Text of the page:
When to Use a Vision Sensor
Vision sensors are an especially great choice for users that are getting started with vision.
Many people find vision challenging, and complex vision systems certainly can be overwhelming. But vision is a powerful tool for automated quality control, and in many cases, inspections that previously required costly, complex vision systems—or multiple photelectric sensors—can now be completed with an economical but capable vision sensor.
Vision sensors are an especially great choice for users that are getting started with vision, have relatively simple inspection applications, and are looking for a solution that is intuitive and easy to implement quickly with minimal downtime.
This article describes several key benefits of vision sensing technology, ideal applications for vision sensors, and several considerations to keep in mind when choosing a vision solution for quality control.
What is a Vision Sensor and What are the Benefits?
Vision sensors are self-contained devices that include vision lighting, lens, and camera in a single compact unit, which simplifies implementation. Vision sensors are available with a wide variety of lens and lighting options to match a variety of applications with one simple device. The following are five key benefits of vision sensors:
1. Save time and costs. Vision sensors are typically smaller, lower cost, and less complicated than smart cameras, which makes vision sensors one of the easiest vision solutions to get up and running quickly. In fact, training on a vision sensor can take as little as half an hour with no previous vision experience. Furthermore, a vision sensor with an onboard display that doesn’t require a PC for programming can often be set up in a matter of minutes. A device with integrated lighting makes it even easier to set up a basic vision inspection with no additional devices required.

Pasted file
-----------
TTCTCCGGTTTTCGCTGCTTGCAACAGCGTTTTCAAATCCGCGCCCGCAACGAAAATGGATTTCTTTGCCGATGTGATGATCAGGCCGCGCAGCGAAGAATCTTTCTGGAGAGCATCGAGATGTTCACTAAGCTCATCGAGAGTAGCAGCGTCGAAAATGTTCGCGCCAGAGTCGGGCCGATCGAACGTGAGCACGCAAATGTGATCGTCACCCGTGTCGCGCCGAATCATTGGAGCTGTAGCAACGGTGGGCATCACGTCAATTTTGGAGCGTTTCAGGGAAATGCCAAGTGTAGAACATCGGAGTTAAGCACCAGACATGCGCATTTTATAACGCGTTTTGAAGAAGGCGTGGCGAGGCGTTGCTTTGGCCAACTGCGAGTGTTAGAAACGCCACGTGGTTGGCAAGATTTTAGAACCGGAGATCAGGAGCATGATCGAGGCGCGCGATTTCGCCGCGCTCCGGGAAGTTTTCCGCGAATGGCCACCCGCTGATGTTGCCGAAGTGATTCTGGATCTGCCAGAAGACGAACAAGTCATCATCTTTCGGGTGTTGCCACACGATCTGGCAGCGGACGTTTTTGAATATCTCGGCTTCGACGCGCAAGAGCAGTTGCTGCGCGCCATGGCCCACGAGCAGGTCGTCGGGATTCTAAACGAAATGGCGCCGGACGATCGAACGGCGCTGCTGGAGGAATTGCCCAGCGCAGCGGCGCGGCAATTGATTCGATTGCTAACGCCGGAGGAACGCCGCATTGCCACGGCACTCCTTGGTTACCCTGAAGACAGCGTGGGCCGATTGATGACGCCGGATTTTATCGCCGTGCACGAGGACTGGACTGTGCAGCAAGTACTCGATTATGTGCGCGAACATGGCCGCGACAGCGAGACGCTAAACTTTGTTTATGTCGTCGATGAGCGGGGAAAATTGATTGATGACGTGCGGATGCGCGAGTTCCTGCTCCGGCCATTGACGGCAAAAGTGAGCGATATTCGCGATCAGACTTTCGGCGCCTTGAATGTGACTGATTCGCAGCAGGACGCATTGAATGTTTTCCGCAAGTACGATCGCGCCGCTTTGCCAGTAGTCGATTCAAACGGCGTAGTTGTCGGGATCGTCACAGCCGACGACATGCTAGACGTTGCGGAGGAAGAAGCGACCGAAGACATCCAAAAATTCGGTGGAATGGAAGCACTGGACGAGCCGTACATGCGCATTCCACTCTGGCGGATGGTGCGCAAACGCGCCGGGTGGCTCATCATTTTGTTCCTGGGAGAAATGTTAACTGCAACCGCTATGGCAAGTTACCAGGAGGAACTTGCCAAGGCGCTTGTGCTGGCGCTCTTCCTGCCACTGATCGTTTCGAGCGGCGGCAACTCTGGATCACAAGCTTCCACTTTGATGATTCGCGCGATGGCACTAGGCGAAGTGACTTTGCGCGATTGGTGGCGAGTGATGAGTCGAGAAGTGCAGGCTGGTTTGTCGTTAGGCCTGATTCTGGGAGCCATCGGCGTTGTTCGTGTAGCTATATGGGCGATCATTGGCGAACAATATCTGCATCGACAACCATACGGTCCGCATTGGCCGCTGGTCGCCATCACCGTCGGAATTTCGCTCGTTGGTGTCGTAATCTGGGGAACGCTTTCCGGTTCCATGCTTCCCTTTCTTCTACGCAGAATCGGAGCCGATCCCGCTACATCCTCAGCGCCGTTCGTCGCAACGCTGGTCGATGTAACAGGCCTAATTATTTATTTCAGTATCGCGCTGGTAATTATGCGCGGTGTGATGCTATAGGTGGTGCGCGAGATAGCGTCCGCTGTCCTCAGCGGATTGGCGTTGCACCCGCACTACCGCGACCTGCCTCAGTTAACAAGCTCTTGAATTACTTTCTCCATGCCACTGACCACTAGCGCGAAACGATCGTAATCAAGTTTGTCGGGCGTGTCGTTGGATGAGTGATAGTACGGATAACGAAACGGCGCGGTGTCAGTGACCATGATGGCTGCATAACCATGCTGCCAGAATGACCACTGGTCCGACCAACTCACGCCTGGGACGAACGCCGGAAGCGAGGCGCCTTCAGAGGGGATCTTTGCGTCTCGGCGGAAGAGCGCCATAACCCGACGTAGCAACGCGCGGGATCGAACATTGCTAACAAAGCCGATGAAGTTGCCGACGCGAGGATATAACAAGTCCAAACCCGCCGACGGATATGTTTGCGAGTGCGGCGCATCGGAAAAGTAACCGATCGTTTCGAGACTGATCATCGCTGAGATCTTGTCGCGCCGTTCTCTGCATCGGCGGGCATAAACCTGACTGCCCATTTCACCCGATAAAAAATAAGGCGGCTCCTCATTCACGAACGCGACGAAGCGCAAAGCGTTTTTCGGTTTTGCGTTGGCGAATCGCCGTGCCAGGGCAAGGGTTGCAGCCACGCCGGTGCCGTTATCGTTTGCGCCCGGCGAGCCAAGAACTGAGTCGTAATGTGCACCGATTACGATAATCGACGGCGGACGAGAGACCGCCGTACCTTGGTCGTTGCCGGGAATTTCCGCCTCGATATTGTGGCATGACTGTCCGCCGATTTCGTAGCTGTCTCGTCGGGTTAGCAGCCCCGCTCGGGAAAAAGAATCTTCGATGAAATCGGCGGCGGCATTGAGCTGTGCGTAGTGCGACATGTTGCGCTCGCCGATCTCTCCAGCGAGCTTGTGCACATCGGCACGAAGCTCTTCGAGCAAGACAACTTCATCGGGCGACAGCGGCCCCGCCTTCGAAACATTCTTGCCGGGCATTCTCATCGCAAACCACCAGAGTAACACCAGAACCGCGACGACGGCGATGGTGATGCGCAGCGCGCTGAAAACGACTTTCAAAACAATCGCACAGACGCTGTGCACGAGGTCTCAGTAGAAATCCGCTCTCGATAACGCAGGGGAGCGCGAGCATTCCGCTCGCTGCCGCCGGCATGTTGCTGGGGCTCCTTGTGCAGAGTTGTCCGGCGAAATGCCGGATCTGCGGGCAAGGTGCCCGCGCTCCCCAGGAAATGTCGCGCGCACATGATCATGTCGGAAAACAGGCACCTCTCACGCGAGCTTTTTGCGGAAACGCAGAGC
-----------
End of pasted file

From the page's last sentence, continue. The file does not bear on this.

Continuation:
2. Use fewer devices to inspect multiple conditions. Vision sensors can be used for many simple verification and inspection applications. Because vision sensors capture a whole picture rather than a single point, a single vision sensor can often replace multiple photoelectric sensors and verify several conditions at once.
3. Meet a variety of application requirements with one model. Vision sensors that allow you to change lenses give you the flexibility to meet changing application requirements. For example, different lenses allow you to change the field of view or working distance of the sensor. Swappable lenses allow you to standardize on one device and change out lenses based on application requirements, which simplifies inventory requirements and saves costs.
4. Create contrast with colored lighting. For many vision sensors, you can also choose from a variety of colored lighting to help create contrast in your application. Different color lights can make features appear either brighter or darker to a grayscale (monochrome) camera. For example, use a red light to make red objects in the image seem lighter, or use a green light (opposite of red on the color wheel) to make red details stand out. This makes it easier for the sensor to identify missing or inaccurate details.
5. Verify shapes, patterns, colors, and more. Vision sensors can be either monochrome (black and white) or color. Monochrome vision sensors are often used to verify the presence or shape of objects or to match patterns where the actual color is not necessary to differentiate between pass or fail condition. Meanwhile, a color imager sees in true color and is used for inspections where color is the only difference between pass or fail condition. For example, a color vision sensor can be used to determine the color of trim in the automotive industry or to verify the color of a label in consumer packaged goods.